Journal of Obesity & Metabolic Syndrome



J Obes Metab Syndr 2017; 26(3): 231-232

Published online September 30, 2017

Copyright © Korean Society for the Study of Obesity.

The Association between Sleep Duration and Overweight in a School-Age Population in Seoul (J Obes Metab Syndr 2017;26:45–51)

Young-Jun Rhie

Department of Pediatrics, Korea University College of Medicine, Korea University Ansan Hospital, Ansan, Korea

Correspondence to:
Young-Jun Rhie
Department of Pediatrics, Korea University College of Medicine, Korea University Ansan Hospital, 123 Jeokgeum-ro, Danwon-gu, Ansan 15355, Korea
Tel: +82-31-412-4846
Fax: +82-31-405-8951

This is an Open Access article distributed under the terms of the Creative Commons Attribution Non-Commercial License ( which permits unrestricted non-commercial use, distribution, and reproduction in any medium, provided the original work is properly cited.

Sufficient sleep is an important factor for a healthy lifestyle. In addition to restoring body functions and recharging energy, sleep plays many important roles in various physiological functions. Sleep affects growth and pubertal development in children and adolescents. Kwon et al.1 showed that sleep duration was related to age at menarche in Korean elementary school girls. Sleep duration is inversely related to the prevalence of chronic diseases, including metabolic syndrome, type 2 diabetes mellitus, dyslipidemia, and cardiovascular diseases.2 Individuals with an insufficient sleep duration showed an increased risk of obesity.3 Pacheco et al.4 suggested a link between overweight and obesity and altered sleep quality and also a link between slow-wave sleep duration and insulin resistance. Insufficient sleep results in the dysregulation of hormones that control appetite and energy balance and subsequently increases the risk of obesity.5

Shin6 investigated the association between sleep duration and overweight in a school-age population in Seoul using the secondary data of a sample survey (n=25,182) of the Student Health Examination in 2010. Shin6 identified the proportions of those who were overweight [World Health Organization (WHO) definition of body mass index (BMI) >1.0 standard deviation score (SDS)] and explored the association of overweight with sleep duration after adjusting for age and for meat and vegetable intake using multiple logistic and linear regression analyses. Shin6 found that only 23.2% of participants slept 8 hours or more per day, and the proportions of overweight participants were 34.2% of boys and 19.5% of girls. Shin6 also showed that significant odds ratios for overweight according to sleep duration (based on ≥8 sleeping hours) were 1.28 (for less than 6 hours), 1.31 (for 6–7 hours), and 1.28 (for 7–8 hours) in boys and 1.19 (for 6–7 hours) and 1.17 (for 7–8 hours) in girls.

These findings are very interesting and significant in terms of sleep as a causal variable of obesity in the Korean school-aged population. They also call attention to the activities that use sleep time to meet health needs.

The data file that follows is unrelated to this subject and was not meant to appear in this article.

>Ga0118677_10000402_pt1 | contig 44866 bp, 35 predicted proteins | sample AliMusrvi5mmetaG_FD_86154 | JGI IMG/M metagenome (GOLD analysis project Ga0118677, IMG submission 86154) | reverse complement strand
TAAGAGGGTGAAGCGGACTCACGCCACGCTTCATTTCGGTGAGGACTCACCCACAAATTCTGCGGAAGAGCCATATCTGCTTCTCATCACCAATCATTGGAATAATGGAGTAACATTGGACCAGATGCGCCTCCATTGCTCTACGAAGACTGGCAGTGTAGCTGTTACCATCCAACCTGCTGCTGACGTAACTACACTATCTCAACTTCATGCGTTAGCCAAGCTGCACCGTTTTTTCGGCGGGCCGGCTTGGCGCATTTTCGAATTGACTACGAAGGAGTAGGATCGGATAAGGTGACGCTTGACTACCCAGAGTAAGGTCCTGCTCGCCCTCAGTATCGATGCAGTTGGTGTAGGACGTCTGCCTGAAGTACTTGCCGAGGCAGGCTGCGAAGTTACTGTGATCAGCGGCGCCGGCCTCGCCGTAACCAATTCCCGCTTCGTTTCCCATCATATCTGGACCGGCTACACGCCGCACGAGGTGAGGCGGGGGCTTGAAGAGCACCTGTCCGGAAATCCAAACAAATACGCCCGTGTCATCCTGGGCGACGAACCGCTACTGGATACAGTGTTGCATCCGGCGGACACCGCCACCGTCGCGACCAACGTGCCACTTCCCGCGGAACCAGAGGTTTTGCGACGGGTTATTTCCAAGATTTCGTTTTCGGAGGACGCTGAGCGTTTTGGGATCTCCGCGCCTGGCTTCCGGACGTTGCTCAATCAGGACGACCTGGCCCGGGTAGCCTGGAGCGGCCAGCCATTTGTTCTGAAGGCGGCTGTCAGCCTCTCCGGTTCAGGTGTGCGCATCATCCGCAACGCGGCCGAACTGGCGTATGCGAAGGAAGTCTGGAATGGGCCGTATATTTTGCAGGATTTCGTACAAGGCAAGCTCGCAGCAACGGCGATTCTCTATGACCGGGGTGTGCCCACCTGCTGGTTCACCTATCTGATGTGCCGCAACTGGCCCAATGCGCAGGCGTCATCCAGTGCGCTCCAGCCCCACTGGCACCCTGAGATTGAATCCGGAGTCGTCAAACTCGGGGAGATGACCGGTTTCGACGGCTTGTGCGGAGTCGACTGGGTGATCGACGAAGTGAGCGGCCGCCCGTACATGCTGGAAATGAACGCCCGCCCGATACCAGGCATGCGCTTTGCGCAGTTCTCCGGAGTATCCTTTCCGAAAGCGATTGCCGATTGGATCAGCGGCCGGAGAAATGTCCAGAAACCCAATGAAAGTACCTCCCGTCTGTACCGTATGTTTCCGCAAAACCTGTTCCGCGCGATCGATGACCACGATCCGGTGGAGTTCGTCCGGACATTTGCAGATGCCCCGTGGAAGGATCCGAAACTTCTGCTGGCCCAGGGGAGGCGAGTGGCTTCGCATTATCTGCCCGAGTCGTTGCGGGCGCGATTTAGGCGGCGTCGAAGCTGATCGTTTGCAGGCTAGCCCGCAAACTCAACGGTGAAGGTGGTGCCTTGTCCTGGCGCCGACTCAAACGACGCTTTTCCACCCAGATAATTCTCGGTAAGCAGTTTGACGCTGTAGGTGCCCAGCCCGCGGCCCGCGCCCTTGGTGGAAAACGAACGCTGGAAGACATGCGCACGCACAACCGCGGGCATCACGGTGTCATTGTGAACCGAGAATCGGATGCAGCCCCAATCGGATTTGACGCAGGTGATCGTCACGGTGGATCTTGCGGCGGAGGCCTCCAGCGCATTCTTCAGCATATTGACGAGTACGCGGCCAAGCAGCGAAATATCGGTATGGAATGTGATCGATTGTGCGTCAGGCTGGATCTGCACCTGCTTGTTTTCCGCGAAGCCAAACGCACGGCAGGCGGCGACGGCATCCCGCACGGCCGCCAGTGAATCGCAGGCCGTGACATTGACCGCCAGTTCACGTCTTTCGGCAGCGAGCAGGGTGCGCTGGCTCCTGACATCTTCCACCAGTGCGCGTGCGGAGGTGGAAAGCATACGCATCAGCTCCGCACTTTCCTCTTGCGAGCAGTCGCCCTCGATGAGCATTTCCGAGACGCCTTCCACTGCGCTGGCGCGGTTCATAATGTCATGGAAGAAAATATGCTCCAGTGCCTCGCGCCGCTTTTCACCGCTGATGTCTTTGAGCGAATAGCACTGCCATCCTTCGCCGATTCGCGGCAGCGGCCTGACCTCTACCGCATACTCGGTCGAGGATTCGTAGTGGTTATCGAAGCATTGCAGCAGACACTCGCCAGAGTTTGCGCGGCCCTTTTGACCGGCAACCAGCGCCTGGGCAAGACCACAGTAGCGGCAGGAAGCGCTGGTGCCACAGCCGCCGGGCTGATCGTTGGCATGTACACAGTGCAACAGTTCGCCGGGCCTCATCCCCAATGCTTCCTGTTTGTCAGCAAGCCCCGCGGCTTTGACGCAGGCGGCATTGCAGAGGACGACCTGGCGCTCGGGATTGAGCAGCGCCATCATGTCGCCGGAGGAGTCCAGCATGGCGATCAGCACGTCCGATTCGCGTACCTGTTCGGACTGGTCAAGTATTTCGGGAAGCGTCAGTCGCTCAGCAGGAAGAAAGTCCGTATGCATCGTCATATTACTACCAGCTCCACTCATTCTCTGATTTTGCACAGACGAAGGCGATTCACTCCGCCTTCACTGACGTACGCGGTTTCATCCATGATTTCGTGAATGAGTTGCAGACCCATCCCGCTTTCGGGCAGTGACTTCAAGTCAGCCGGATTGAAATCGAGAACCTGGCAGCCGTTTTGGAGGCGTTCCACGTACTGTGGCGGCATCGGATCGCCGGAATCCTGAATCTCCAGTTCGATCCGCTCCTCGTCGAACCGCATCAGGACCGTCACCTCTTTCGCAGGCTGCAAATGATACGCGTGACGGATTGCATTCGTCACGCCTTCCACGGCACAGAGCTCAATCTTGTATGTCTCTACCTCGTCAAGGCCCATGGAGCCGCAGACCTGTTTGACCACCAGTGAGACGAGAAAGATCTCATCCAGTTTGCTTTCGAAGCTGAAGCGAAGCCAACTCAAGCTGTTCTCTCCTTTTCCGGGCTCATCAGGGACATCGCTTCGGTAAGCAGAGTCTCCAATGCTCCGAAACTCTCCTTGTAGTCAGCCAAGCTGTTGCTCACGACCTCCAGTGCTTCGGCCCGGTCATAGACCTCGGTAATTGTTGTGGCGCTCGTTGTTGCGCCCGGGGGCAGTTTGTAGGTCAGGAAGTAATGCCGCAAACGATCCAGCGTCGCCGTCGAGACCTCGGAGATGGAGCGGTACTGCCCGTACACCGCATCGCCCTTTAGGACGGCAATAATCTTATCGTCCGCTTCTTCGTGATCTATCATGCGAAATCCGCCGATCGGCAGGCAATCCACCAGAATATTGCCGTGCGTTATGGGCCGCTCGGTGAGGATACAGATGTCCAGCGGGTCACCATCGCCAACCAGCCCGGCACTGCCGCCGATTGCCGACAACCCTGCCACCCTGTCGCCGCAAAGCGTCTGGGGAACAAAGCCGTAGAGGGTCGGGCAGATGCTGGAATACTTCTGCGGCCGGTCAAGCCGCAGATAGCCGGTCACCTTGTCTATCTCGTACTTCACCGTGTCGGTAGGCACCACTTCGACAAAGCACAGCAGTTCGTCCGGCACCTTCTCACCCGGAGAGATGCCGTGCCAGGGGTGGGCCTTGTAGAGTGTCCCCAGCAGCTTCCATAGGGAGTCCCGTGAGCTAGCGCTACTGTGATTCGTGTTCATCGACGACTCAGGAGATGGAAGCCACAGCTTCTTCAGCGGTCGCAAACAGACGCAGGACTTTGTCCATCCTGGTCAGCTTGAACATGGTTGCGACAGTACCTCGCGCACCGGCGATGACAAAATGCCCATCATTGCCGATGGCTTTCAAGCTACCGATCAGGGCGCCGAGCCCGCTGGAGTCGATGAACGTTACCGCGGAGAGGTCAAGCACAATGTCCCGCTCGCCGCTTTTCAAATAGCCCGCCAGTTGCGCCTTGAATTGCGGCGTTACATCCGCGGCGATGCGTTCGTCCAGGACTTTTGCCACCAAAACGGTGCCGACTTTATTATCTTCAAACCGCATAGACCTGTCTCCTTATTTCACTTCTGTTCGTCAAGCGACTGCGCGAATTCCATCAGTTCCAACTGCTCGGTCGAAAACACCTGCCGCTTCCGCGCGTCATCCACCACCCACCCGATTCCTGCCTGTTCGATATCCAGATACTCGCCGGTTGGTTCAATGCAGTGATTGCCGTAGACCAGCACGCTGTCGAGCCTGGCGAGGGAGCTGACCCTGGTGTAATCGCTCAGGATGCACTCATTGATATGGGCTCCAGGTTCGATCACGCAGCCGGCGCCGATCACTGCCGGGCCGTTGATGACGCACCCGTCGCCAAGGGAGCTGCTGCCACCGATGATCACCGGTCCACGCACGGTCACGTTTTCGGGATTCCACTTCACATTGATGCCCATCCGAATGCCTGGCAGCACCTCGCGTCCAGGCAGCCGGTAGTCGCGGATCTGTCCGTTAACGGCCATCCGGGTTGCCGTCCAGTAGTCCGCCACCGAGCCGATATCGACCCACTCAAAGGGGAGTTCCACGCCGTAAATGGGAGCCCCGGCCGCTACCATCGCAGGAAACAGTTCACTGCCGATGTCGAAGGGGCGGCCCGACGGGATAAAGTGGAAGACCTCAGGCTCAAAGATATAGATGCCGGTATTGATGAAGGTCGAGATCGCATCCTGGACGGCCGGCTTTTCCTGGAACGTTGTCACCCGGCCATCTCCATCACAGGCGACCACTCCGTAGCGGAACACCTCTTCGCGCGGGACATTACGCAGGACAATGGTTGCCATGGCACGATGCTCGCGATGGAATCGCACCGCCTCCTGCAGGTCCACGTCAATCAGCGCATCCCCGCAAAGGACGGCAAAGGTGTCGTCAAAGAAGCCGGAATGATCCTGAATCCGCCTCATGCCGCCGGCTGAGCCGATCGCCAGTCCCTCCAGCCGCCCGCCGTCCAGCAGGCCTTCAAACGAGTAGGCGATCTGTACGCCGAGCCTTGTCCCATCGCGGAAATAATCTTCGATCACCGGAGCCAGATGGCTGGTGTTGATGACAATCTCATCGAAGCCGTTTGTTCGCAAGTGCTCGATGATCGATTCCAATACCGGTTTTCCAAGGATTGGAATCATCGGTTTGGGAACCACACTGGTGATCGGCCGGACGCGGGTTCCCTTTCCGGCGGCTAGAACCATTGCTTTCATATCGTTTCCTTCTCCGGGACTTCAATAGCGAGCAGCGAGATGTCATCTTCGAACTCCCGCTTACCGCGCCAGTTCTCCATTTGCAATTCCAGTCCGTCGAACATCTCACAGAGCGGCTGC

The fact that most students do not obtain an optimal sleep duration (≥8 hours) seems to be related to the educational environment in Korea. This study suggests that a school health policy for ensuring optimal sleep duration in the school-aged population should be developed for prevention of obesity.

The quality of sleep also has a significant relationship with overweight and obesity.4 However, the association between the quality of sleep and overweight could not be investigated in this study.

As Shin6 mentioned, this study defined overweight according to BMI SDS using growth reference values for 5–19-year-olds, as reported by WHO. Percentile criteria for overweight based on the 2007 Korean growth chart is recommended instead of BMI SDS. It would also be significant to investigate the association between sleep duration and obesity, especially extreme obesity, in addition to that with overweight.

In conclusion, sleep duration is independently related to overweight, and only 23.3% of Korean students achieve an optimal sleep duration. Health and educational policies encouraging and ensuring adequate sleep duration in the school-aged population should be established. To support and confirm the results of this study, further investigations are needed using nation-wide data such as the Korea National Health and Nutrition Examination Survey.

  1. Kwon MK, Seo EM, Park K. Determinants of age at menarche in Korean elementary school girls. J Nutr Health 2015;48:344-51.
  2. Rangaraj VR, Knutson KL. Association between sleep deficiency and cardiometabolic disease: implications for health disparities. Sleep Med 2016;18:19-35.
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  3. Lumeng JC, Somashekar D, Appugliese D, Kaciroti N, Corwyn RF, Bradley RH. Shorter sleep duration is associated with increased risk for being overweight at ages 9 to 12 years. Pediatrics 2007;120:1020-9.
    Pubmed CrossRef
  4. Pacheco SR, Miranda AM, Coelho R, Monteiro AC, Bragança G, Loureiro HC. Overweight in youth and sleep quality: is there a link?. Arch Endocrinol Metab 2017. [Epub].
  5. Spiegel K, Tasali E, Penev P, Van Cauter E. Brief communication: sleep curtailment in healthy young men is associated with decreased leptin levels, elevated ghrelin levels, increased hunger and appetite. Ann Intern Med 2004;141:846-50.
    Pubmed CrossRef
  6. Shin SM. The association between sleep duration and overweight in a school-age population in Seoul. J Obes Metab Syndr 2017;26:45-51.